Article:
The Telling Black and White Portraiture of David Drake

Photographer David Drake has a style to his portraiture. A Je ne sais quoi.

Photographer David Drake is not only the man behind the vycra presets for Lightroom, but he’s also a fantastic film photographer. “My step-father was at ground zero in NYC on September 11th 2001, and was photographed by the Magnum photographer Larry Towell,” he tells us. “It was published in the Magnum September 11th book. I was 15 years old at the time, and the fact the a photo of one of my parents was being exhibited and published really interested me.” After getting a copy of the book and a Minolta XG7 from his step-father, he started shooting in black and white film. And according to him, it was probably because of that photograph.

Phoblographer: Talk to us about how you got into photography.

David: The way I got in to photography as a career is a little bit more long winded. I (barely) graduated high school and for numerous familial reasons I was being encouraged to become an electrician rather than going into higher education. I pulled an audible and moved away to Ireland when I was 18 and worked in Dublin as a window cleaner… this is where I met my wife there (who is from England… which we’ll come back to shortly) . I moved back to New York when I was around 20 and I kind of bounced around factory and retail jobs for a number of years. I’d been building up a portfolio of photography work in my free time and sending it off to agents, magazines, newspapers, etc. I got a call back from a well respected agent who gave me loads of encouragement and advice. That was a real boost for me. Shortly thereafter I got a call back from a photo editor at a newspaper and he offered regular freelance work. That was my first paid gig and it allowed me to quit my day job. When I was 24 my daughter was born and my wife and I decided to move back to her hometown in England. Right before that move I won a contest to photograph Julian Casablancas (of the Strokes) on his first solo show in NYC. So I had that in my portfolio when I moved to the UK. Once over here I sent of a ton of emails and met with tons of people the first month or two and managed to get shoots for a couple bands who went on to win Mercury awards (which boosted my profile). That’s how I got in to working as a photographer. Now I’m sort of a photographer/director hybrid mostly working with record labels. I also regularly shoot advertising and some editorial.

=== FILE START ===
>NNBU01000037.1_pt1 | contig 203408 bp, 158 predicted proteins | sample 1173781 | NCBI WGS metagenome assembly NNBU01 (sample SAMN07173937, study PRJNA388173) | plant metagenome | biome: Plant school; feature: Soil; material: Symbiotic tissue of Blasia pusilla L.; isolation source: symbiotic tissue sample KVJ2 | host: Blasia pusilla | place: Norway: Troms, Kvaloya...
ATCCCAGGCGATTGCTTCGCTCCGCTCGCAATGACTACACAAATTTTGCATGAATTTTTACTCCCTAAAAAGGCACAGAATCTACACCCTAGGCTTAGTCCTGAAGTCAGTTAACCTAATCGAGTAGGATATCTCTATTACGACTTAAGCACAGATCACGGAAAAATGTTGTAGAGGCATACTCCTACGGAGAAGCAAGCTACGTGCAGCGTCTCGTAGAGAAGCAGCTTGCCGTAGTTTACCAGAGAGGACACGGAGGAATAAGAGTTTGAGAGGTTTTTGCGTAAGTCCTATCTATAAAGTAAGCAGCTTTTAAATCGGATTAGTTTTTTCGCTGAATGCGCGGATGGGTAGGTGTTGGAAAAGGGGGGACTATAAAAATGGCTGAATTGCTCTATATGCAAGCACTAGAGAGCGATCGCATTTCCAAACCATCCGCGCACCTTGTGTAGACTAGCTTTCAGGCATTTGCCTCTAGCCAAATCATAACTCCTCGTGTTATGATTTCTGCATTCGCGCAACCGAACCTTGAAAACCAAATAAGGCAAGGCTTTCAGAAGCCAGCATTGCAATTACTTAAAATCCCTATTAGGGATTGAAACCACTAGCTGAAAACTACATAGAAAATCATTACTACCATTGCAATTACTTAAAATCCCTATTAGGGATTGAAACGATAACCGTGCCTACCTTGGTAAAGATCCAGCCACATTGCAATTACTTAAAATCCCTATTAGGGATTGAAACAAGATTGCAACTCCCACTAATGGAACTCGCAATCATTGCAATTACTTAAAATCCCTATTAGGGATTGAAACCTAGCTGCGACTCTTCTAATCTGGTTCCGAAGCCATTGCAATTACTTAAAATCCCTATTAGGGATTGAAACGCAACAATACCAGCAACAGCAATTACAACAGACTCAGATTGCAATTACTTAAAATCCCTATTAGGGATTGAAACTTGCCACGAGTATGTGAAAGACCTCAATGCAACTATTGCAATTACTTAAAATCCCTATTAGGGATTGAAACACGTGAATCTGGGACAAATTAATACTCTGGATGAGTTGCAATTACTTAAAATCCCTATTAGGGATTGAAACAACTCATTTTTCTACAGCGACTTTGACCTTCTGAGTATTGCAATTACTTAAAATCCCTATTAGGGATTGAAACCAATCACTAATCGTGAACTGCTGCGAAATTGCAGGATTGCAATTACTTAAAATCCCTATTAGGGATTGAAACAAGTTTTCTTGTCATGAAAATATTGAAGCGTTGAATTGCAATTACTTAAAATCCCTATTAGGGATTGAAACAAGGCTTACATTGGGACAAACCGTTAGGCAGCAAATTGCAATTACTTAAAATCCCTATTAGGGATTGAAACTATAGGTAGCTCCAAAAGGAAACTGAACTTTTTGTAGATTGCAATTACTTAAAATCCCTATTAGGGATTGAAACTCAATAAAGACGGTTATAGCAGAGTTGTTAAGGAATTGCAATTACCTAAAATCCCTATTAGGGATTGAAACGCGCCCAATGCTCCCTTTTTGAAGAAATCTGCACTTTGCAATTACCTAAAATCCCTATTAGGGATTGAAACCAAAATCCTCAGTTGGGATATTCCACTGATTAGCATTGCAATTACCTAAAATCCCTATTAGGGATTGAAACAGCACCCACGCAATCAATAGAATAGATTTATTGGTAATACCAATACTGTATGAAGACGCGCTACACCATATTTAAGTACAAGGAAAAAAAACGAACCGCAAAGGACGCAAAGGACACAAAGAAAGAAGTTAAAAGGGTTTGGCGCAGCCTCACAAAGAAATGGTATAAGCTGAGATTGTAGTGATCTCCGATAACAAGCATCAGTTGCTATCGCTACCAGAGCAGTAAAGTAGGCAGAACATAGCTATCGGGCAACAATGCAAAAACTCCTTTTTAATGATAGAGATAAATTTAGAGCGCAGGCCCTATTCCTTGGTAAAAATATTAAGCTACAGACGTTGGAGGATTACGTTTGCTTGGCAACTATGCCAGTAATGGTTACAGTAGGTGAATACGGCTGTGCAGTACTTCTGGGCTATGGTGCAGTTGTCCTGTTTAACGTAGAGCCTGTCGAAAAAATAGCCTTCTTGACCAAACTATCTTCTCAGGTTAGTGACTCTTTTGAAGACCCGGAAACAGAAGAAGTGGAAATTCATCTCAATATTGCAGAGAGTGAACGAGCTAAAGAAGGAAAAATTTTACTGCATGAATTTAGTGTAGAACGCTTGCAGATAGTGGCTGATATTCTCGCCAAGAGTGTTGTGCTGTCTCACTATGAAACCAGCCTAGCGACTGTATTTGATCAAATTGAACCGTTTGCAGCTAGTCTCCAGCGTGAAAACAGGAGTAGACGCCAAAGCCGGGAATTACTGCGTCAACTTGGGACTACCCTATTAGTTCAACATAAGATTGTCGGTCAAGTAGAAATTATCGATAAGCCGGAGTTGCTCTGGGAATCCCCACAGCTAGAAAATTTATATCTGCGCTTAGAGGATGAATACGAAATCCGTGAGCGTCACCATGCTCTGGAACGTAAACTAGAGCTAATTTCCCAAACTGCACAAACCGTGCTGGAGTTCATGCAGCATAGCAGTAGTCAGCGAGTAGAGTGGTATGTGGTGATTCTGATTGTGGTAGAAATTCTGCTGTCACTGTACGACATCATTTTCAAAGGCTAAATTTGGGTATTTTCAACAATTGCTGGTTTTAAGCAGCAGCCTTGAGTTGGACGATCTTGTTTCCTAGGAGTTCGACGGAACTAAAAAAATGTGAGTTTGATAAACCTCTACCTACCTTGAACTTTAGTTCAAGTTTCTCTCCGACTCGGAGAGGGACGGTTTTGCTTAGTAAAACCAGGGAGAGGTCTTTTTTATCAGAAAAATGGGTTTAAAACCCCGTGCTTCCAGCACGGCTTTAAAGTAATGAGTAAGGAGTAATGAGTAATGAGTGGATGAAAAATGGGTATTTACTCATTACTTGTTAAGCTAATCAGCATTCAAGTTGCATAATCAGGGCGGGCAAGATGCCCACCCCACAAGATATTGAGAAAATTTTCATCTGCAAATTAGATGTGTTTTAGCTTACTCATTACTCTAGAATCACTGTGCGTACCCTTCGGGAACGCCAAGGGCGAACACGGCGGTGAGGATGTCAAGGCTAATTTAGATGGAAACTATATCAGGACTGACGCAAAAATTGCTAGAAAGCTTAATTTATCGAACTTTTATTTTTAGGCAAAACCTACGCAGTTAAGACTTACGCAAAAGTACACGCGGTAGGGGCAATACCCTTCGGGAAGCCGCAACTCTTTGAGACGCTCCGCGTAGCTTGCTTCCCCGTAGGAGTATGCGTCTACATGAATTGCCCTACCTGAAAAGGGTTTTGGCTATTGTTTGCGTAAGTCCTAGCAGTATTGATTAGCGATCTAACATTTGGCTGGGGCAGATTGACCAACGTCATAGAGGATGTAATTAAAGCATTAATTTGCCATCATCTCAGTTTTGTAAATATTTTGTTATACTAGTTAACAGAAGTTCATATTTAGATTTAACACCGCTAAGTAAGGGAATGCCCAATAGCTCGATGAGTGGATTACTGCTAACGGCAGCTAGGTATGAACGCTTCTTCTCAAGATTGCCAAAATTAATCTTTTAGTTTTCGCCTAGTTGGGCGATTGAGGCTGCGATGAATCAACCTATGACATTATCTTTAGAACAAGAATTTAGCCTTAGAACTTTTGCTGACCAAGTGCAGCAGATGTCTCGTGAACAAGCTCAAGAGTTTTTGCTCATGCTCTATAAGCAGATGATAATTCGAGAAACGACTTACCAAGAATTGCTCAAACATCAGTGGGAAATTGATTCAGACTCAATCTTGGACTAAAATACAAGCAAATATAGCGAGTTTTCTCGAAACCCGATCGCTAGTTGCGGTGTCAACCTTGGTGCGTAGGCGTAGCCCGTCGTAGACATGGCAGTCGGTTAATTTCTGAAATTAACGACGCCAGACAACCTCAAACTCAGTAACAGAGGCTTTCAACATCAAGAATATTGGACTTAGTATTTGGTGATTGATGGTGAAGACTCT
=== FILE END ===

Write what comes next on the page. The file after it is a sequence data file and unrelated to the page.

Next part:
Phoblographer: You’re a photographer that does a lot more than just portraits; but what made you get into them to begin with?

David: MyI started shooting as a teenager in a small city in Upstate New York called Poughkeepsie. There wasn’t much going on in my neighborhood, and without a car all I could really photograph at first was my friends and family, and I think thats how I started photographing people. I had a pretty strange upbringing, and think I used to walk around with a camera because it was easier to engage certain family members with the buffer zone of a camera between us. I did a small photobook using photos from my mid-teens called A Burning Cloud, which you can see on my personal website.

Phoblographer: Talk to us about what fascinates you with black and white. Do you feel that you create in a different way as a result of it?